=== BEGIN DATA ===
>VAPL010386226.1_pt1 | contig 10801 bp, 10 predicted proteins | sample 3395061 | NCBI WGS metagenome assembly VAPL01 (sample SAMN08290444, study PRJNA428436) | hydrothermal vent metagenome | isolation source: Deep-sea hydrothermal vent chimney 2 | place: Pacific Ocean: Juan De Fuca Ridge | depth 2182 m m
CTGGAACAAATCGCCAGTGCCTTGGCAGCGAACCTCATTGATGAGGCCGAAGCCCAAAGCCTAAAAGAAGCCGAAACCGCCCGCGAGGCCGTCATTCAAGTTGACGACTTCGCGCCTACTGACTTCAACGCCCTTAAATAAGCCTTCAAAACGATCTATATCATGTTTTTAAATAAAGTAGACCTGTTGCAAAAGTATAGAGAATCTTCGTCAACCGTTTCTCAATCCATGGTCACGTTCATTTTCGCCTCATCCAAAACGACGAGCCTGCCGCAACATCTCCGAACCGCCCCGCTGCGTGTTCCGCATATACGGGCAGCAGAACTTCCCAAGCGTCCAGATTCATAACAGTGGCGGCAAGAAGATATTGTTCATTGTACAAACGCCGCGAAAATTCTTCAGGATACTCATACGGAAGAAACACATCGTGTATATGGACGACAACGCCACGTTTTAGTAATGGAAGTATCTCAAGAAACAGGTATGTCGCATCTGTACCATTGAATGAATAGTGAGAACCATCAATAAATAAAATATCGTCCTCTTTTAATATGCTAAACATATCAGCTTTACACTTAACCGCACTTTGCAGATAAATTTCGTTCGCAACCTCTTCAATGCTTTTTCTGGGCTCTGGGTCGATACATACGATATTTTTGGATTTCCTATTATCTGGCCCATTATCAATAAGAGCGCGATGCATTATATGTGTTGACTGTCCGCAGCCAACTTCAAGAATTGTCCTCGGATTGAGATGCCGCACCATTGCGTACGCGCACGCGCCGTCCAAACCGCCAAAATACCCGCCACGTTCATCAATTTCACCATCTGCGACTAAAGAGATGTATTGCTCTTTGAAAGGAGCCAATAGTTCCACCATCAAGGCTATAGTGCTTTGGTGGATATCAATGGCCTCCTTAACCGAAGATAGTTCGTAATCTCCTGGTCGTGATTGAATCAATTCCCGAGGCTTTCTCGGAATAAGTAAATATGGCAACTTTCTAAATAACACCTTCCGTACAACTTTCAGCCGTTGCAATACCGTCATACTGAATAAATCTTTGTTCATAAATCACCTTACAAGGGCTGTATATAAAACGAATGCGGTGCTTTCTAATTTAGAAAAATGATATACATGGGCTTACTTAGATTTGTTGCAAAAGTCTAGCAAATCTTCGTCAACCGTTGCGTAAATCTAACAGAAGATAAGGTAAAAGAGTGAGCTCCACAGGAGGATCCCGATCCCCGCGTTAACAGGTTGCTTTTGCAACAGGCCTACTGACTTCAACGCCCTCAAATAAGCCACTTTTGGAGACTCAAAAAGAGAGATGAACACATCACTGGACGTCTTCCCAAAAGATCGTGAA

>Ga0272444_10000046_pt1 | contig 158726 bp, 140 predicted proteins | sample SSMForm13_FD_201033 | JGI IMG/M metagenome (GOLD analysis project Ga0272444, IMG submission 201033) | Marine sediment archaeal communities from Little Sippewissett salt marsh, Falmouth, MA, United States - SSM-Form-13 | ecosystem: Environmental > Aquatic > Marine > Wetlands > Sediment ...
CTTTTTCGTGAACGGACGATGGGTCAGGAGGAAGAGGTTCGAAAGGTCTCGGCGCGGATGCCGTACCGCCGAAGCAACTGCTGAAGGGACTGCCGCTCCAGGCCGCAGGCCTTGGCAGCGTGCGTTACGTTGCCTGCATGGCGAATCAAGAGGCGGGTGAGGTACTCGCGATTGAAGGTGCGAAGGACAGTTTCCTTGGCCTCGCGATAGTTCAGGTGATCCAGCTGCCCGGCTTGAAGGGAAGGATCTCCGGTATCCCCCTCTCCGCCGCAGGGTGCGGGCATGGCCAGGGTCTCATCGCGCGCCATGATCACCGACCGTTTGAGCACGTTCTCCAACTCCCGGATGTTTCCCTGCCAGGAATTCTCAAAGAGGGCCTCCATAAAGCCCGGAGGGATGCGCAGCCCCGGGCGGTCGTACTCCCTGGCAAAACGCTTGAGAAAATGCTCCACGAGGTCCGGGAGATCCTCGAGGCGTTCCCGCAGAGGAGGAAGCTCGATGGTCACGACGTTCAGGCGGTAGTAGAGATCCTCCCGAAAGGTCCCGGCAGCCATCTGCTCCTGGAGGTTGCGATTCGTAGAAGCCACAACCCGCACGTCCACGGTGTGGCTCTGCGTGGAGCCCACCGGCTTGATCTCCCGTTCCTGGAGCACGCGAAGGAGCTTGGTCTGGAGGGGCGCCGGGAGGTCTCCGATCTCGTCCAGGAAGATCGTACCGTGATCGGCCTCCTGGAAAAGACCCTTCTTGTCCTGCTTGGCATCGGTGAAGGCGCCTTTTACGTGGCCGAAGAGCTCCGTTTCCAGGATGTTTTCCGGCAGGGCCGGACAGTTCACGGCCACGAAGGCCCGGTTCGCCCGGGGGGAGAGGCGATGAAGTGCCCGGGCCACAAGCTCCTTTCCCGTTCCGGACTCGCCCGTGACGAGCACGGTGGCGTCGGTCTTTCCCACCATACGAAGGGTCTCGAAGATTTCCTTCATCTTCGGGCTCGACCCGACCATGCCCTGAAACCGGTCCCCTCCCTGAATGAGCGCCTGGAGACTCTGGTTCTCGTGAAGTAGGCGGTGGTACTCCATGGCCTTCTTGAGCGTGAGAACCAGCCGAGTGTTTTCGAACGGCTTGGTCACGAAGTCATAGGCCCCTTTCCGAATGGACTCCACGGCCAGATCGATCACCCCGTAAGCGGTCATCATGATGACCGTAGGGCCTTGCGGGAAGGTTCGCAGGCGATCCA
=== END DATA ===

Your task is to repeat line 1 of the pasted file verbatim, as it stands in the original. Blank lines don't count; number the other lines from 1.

>VAPL010386226.1_pt1 | contig 10801 bp, 10 predicted proteins | sample 3395061 | NCBI WGS metagenome assembly VAPL01 (sample SAMN08290444, study PRJNA428436) | hydrothermal vent metagenome | isolation source: Deep-sea hydrothermal vent chimney 2 | place: Pacific Ocean: Juan De Fuca Ridge | depth 2182 m m